12. Ibid., pp.6.11–6.12, form no. 192-687-78. This product has a thermal gelation temperature of approximately 48°C, at 2% concentration. At this temperature, the gel rise reaches its critical point and there is a sharp rise in viscosity. Additives like propylene glycol will raise the gelation temperature (not critical below approximately 5%). Increasing the concentration of the methyl cellulose by 2% lowers the gelation temperature of the A4C 10°C (see form nos. 192-687-78 and 192-412-75).
13. Cook R., and Martin Graham. “Preliminary Investigation into Discolorations Occurring in White Marble.” Recent Advances in the Conservation and Analysis of Artifacts, Jubilee Conference, Institute of Archaeology, University of London, London, 1987, pp. 359–364.
Cook, R., MartinGraham. “Preliminary Investigations into Discolorations Occuring in White Marble.”Recent Advances in the Conservation and Analysis of Artifacts, Jubilee Conservation Conference, Institute of Archaeology, University of London, 1987.
Dow Chemical Company, Handbook of METHOCEL Cellulose Ethers products, Midland, Michigan, continuously updated by form no. for each section.
Dow Chemical Company, Preparing a Solution of METHOCEL, Step by Step, Midland Michigan, form no. 192-958-85R.
Hempel, K.F.B.“Notes on the Conservation of Sculpture, Stone, Marble and Terracotta.” Studies in Conservation, 13, 1968, pp. 34–44.
Leback, C.“A Proposed Treatment for Brass and Copper Objects Coated With Aged Linseed Oil Films.”Student Papers, Art Conservation Training Programs, Winterthur Art Conservation Program, Delaware, 1976, pp. 104–127.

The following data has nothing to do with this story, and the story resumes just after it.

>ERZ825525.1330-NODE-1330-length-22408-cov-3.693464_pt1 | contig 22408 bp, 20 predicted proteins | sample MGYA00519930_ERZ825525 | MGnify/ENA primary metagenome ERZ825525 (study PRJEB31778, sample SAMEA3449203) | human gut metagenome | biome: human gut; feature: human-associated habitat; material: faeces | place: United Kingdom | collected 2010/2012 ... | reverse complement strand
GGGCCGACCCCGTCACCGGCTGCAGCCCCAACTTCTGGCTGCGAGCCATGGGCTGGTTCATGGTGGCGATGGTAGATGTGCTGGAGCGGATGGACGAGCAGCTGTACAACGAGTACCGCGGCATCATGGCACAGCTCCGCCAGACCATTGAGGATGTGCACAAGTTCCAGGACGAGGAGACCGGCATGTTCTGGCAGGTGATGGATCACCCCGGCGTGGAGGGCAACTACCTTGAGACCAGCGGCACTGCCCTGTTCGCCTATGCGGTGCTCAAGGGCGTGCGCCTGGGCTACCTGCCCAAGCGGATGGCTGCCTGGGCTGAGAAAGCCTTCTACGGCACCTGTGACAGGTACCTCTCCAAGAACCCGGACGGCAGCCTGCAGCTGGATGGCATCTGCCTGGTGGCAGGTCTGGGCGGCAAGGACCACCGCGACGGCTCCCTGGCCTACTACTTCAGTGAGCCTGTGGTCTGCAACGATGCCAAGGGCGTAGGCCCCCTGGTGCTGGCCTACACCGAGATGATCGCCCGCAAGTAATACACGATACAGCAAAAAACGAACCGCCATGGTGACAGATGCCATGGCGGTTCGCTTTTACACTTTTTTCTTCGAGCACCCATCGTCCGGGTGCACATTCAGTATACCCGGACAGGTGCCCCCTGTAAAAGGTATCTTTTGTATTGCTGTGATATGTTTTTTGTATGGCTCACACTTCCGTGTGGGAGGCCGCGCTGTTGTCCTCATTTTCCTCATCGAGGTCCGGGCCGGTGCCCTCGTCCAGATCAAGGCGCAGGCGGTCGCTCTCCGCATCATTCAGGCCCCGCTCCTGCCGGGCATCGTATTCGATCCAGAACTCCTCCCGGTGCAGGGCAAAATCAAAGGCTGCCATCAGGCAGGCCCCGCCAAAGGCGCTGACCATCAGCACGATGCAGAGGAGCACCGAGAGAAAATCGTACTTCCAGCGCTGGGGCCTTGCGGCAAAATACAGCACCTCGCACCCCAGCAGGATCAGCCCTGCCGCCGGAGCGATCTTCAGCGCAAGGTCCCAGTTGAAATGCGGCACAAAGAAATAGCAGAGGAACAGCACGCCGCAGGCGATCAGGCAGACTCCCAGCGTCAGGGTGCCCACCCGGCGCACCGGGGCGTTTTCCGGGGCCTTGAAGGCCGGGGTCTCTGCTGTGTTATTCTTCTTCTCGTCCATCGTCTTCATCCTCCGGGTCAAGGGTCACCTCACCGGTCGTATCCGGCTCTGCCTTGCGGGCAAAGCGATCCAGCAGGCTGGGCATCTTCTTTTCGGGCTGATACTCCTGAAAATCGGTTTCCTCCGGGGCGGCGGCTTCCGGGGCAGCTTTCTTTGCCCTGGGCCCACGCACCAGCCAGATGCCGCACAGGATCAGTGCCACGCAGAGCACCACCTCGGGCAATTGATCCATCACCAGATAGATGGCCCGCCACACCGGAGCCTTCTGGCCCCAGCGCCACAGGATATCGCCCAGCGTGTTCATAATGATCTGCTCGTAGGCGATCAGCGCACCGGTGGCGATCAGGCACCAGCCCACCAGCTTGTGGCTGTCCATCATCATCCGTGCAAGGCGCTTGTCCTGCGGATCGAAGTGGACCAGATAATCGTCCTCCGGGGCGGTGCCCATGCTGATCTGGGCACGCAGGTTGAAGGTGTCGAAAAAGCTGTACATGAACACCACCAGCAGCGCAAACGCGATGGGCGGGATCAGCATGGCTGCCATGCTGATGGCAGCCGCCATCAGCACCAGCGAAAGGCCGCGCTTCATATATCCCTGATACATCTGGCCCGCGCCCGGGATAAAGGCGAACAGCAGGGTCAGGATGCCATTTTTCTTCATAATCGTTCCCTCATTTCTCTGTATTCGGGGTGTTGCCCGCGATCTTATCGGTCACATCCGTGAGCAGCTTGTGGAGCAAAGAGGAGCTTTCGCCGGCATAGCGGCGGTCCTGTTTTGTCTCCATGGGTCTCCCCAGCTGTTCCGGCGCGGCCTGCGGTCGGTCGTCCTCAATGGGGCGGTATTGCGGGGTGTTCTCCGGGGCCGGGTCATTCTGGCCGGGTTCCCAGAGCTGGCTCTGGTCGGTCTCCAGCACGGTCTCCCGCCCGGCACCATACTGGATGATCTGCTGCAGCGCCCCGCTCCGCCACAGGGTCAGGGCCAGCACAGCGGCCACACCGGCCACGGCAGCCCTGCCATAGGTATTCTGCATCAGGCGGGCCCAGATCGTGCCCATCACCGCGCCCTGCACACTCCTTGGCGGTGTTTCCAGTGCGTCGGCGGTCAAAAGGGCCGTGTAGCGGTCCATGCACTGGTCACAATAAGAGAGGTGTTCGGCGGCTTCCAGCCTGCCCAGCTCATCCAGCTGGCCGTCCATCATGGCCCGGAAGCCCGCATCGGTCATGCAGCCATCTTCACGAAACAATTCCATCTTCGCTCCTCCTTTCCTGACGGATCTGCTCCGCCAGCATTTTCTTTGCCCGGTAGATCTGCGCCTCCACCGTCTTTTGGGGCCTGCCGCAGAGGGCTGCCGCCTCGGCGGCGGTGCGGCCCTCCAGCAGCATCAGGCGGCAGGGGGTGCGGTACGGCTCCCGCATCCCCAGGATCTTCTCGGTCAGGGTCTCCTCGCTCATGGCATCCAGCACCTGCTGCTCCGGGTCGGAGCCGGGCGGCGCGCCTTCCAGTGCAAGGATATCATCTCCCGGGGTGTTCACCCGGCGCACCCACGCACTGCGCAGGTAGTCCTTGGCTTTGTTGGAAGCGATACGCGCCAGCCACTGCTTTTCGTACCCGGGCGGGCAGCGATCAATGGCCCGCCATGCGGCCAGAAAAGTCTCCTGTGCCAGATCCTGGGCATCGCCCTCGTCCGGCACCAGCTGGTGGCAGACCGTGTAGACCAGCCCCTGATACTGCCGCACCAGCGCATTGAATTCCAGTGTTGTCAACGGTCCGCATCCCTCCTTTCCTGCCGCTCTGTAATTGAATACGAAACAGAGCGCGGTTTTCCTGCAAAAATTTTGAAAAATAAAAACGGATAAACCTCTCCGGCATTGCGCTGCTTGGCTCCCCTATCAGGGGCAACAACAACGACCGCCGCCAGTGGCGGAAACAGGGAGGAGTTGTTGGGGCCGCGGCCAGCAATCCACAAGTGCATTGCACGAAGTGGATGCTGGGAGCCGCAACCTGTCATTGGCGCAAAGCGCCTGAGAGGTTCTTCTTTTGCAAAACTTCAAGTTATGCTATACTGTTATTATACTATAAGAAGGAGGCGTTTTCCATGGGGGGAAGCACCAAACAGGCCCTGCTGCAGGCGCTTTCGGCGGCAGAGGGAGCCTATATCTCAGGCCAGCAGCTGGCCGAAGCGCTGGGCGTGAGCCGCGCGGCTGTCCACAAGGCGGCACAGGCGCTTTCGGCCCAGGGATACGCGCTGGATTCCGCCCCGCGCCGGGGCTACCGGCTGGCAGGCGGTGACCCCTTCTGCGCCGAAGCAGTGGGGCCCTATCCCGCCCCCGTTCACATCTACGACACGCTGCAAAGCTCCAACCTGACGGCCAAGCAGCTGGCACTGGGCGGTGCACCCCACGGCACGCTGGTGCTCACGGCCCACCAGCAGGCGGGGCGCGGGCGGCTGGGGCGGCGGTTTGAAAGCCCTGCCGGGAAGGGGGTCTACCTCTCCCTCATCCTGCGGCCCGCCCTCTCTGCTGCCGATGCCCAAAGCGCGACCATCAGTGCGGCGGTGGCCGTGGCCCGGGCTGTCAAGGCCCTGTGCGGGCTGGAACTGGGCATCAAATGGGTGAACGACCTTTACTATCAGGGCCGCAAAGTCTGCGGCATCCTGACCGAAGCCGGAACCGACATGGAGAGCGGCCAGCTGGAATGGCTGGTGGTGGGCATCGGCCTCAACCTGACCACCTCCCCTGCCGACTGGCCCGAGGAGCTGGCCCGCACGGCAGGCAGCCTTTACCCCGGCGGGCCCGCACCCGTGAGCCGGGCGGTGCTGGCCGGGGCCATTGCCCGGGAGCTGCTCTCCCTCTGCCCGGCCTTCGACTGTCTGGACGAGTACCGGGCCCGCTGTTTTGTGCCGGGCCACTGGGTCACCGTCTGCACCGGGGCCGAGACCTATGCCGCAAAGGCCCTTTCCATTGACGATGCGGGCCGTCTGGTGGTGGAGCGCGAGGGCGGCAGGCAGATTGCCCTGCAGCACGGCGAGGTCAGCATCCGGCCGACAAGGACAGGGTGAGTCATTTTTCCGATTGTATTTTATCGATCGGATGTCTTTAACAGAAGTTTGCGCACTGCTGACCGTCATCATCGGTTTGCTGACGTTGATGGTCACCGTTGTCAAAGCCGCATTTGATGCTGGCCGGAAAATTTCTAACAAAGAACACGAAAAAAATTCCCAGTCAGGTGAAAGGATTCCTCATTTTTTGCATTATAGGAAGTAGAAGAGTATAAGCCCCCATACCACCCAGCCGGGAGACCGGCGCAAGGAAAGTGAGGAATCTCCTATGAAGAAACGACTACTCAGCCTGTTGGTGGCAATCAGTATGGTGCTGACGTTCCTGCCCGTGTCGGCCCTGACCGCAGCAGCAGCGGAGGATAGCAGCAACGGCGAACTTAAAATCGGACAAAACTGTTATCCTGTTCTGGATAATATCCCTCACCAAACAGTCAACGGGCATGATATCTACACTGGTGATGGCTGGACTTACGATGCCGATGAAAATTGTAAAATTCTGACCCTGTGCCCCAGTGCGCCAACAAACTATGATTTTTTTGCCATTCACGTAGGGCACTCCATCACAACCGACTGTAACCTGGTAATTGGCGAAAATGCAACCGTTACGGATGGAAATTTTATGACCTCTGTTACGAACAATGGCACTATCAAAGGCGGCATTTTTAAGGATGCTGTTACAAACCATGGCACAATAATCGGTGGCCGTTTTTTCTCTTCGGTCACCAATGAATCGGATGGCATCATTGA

Lebel, M.N., and E.A.Mel'nikova, T.N.Cherniysheva, “New Methods Used in the Restoration of Stone Sculpture in the Hermitage Museum”, IIC Meetings, Bologna, Italy, 1986, pp. 122–125.
Lehmann, Januz. “The Methodology for the Cleaning and Desalting of Stone Objects in the Goluchow Castle Museum.”ICOM Committee for Conservation, 8th Triennial Meeting, Sidney, Australia, 1987, pp. 487–492.
Lewin, S.Z., ElizabethRock.“Chemical Considerations in the Cleaning Of Stone and Masonry.”The Conservation of Stone I, International Symposium, Bologna, Italy, 1975, pp. 343–368.
Mel'nikova, E.A., and M.N.Lebel. “Applications of Polymer Films Removing Surface Contamination from Sculptures Made of Different Materials.”ICOM Committee for Conservation, 5th Triennial Meeting, Zagreb, Yugoslavia, 1978, Paris, ICOM, 10/8/1-6.
Mel'nikovaE.A., S.A.Smirnov, M.N.Lebel. “On Gradual Removing Corrosion Layers from Metal, Stone and Ceramics.” ICOM Committee for Conservation, 7th Triennial Meeting, Copenhagen, Denmark, 1984, pp. 22,28–29.
Mora, P., and L.M.Sbordini. “Metodo per la rimozione di incrostationi su pietre calcaree e su dipinti murali.”Problemi di Conservazione, Bologna, Italy, 1973, pp. 339–344.
Orcsik, E.“Some Theoretical and Practical Problems of the Cleaning of Limestone and Marble.”ICOM Committee for Conservation, 7th Triennial Meeting, Copenhagen, Denmark, 1984, pp. 10,15–16.
Wheeler, G.“The Treatment of a Marble Bust of Marcus Aurelius.”Student papers, Art Conservation Training Program, Cambridge, MA., Fogg Art Museum, 1979, pp. 97–109.